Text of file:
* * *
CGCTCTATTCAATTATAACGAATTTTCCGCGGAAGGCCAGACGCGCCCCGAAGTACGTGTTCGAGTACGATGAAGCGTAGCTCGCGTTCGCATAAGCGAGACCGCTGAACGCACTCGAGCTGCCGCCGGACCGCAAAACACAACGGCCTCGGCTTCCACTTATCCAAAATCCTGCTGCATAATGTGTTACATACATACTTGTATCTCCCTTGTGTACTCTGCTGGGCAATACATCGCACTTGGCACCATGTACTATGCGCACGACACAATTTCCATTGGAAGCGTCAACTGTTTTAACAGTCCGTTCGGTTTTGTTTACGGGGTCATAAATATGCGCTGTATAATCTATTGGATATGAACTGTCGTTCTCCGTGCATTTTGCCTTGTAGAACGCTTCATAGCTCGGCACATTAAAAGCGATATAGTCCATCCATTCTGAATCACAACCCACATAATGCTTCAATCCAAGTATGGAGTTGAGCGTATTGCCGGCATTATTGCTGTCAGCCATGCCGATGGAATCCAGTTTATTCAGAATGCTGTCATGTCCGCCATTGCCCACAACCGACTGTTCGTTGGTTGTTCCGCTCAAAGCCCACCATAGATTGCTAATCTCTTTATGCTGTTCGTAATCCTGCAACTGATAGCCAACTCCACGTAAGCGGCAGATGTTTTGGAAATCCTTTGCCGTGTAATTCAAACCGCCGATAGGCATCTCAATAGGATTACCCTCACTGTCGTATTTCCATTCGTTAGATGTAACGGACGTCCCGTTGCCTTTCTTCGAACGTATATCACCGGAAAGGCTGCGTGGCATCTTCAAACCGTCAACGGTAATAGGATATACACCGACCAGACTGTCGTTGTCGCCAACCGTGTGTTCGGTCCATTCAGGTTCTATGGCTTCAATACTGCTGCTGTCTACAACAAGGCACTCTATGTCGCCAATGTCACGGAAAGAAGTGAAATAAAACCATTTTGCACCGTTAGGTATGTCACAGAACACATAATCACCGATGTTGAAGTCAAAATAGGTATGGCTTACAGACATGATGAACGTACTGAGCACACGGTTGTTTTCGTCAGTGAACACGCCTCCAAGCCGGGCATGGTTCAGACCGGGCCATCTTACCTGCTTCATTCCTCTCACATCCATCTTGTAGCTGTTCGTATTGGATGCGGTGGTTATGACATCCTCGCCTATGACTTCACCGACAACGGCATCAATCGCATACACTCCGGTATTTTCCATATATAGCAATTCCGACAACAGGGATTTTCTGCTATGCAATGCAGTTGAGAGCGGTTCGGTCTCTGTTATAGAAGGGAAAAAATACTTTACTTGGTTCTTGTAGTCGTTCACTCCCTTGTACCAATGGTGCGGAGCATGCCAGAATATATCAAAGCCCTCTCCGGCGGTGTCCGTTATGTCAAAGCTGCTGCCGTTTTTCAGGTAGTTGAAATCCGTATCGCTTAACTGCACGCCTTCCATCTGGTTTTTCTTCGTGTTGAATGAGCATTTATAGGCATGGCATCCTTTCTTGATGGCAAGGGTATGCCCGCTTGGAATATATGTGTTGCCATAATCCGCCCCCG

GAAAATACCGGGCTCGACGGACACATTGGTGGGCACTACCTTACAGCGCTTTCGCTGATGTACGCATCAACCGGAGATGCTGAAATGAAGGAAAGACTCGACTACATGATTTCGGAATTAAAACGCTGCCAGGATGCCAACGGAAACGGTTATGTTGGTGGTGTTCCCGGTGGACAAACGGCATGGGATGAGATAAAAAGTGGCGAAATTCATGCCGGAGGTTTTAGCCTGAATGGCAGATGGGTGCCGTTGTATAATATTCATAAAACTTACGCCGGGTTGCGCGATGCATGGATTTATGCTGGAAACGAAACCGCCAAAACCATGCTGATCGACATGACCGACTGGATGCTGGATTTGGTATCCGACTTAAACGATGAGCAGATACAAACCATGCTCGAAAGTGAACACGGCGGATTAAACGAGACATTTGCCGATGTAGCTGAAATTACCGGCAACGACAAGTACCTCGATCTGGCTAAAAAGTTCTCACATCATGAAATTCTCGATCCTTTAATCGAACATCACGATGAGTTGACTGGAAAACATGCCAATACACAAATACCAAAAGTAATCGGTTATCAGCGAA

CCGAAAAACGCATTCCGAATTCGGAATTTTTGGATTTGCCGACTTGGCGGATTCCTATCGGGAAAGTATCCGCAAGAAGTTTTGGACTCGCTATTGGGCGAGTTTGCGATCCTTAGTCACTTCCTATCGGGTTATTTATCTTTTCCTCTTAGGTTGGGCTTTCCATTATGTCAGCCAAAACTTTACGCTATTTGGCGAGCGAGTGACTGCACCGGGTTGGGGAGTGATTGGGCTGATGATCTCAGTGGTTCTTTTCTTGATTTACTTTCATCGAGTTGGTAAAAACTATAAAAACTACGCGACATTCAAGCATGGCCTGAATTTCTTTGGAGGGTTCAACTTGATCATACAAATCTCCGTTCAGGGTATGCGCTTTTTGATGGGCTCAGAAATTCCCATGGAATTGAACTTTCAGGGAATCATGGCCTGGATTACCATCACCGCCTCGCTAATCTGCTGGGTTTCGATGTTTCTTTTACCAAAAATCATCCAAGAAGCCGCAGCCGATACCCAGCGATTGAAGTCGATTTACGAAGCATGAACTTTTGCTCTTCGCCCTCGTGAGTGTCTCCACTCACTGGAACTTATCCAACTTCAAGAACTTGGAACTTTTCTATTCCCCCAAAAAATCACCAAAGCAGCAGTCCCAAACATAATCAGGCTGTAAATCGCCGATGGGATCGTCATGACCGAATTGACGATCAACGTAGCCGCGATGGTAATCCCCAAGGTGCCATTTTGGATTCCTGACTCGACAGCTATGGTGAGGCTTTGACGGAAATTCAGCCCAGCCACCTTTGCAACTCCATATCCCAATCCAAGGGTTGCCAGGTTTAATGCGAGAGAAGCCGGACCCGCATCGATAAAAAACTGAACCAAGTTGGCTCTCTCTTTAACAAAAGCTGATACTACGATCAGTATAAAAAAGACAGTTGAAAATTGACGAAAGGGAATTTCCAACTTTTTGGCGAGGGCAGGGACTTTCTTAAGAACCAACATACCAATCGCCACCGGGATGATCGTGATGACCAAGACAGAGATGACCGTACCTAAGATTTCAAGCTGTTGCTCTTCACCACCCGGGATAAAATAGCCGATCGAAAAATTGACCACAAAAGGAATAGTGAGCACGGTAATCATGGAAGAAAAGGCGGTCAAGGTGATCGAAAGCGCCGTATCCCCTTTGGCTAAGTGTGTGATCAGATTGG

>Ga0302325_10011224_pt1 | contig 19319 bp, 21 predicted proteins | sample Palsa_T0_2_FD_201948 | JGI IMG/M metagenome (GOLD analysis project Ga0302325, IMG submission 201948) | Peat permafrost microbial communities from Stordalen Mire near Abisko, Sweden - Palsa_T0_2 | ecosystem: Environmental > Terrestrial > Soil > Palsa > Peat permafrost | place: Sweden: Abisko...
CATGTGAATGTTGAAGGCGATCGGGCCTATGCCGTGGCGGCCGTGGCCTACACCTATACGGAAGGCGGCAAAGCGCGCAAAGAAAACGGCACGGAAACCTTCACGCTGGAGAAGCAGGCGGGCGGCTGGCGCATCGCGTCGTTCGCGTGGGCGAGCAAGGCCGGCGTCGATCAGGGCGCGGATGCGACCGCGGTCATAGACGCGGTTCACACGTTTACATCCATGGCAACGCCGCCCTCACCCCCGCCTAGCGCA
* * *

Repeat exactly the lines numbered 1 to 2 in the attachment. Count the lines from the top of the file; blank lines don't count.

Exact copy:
CGCTCTATTCAATTATAACGAATTTTCCGCGGAAGGCCAGACGCGCCCCGAAGTACGTGTTCGAGTACGATGAAGCGTAGCTCGCGTTCGCATAAGCGAGACCGCTGAACGCACTCGAGCTGCCGCCGGACCGCAAAACACAACGGCCTCGGCTTCCACTTATCCAAAATCCTGCTGCATAATGTGTTACATACATACTTGTATCTCCCTTGTGTACTCTGCTGGGCAATACATCGCACTTGGCACCATGTACTATGCGCACGACACAATTTCCATTGGAAGCGTCAACTGTTTTAACAGTCCGTTCGGTTTTGTTTACGGGGTCATAAATATGCGCTGTATAATCTATTGGATATGAACTGTCGTTCTCCGTGCATTTTGCCTTGTAGAACGCTTCATAGCTCGGCACATTAAAAGCGATATAGTCCATCCATTCTGAATCACAACCCACATAATGCTTCAATCCAAGTATGGAGTTGAGCGTATTGCCGGCATTATTGCTGTCAGCCATGCCGATGGAATCCAGTTTATTCAGAATGCTGTCATGTCCGCCATTGCCCACAACCGACTGTTCGTTGGTTGTTCCGCTCAAAGCCCACCATAGATTGCTAATCTCTTTATGCTGTTCGTAATCCTGCAACTGATAGCCAACTCCACGTAAGCGGCAGATGTTTTGGAAATCCTTTGCCGTGTAATTCAAACCGCCGATAGGCATCTCAATAGGATTACCCTCACTGTCGTATTTCCATTCGTTAGATGTAACGGACGTCCCGTTGCCTTTCTTCGAACGTATATCACCGGAAAGGCTGCGTGGCATCTTCAAACCGTCAACGGTAATAGGATATACACCGACCAGACTGTCGTTGTCGCCAACCGTGTGTTCGGTCCATTCAGGTTCTATGGCTTCAATACTGCTGCTGTCTACAACAAGGCACTCTATGTCGCCAATGTCACGGAAAGAAGTGAAATAAAACCATTTTGCACCGTTAGGTATGTCACAGAACACATAATCACCGATGTTGAAGTCAAAATAGGTATGGCTTACAGACATGATGAACGTACTGAGCACACGGTTGTTTTCGTCAGTGAACACGCCTCCAAGCCGGGCATGGTTCAGACCGGGCCATCTTACCTGCTTCATTCCTCTCACATCCATCTTGTAGCTGTTCGTATTGGATGCGGTGGTTATGACATCCTCGCCTATGACTTCACCGACAACGGCATCAATCGCATACACTCCGGTATTTTCCATATATAGCAATTCCGACAACAGGGATTTTCTGCTATGCAATGCAGTTGAGAGCGGTTCGGTCTCTGTTATAGAAGGGAAAAAATACTTTACTTGGTTCTTGTAGTCGTTCACTCCCTTGTACCAATGGTGCGGAGCATGCCAGAATATATCAAAGCCCTCTCCGGCGGTGTCCGTTATGTCAAAGCTGCTGCCGTTTTTCAGGTAGTTGAAATCCGTATCGCTTAACTGCACGCCTTCCATCTGGTTTTTCTTCGTGTTGAATGAGCATTTATAGGCATGGCATCCTTTCTTGATGGCAAGGGTATGCCCGCTTGGAATATATGTGTTGCCATAATCCGCCCCCG

GAAAATACCGGGCTCGACGGACACATTGGTGGGCACTACCTTACAGCGCTTTCGCTGATGTACGCATCAACCGGAGATGCTGAAATGAAGGAAAGACTCGACTACATGATTTCGGAATTAAAACGCTGCCAGGATGCCAACGGAAACGGTTATGTTGGTGGTGTTCCCGGTGGACAAACGGCATGGGATGAGATAAAAAGTGGCGAAATTCATGCCGGAGGTTTTAGCCTGAATGGCAGATGGGTGCCGTTGTATAATATTCATAAAACTTACGCCGGGTTGCGCGATGCATGGATTTATGCTGGAAACGAAACCGCCAAAACCATGCTGATCGACATGACCGACTGGATGCTGGATTTGGTATCCGACTTAAACGATGAGCAGATACAAACCATGCTCGAAAGTGAACACGGCGGATTAAACGAGACATTTGCCGATGTAGCTGAAATTACCGGCAACGACAAGTACCTCGATCTGGCTAAAAAGTTCTCACATCATGAAATTCTCGATCCTTTAATCGAACATCACGATGAGTTGACTGGAAAACATGCCAATACACAAATACCAAAAGTAATCGGTTATCAGCGAA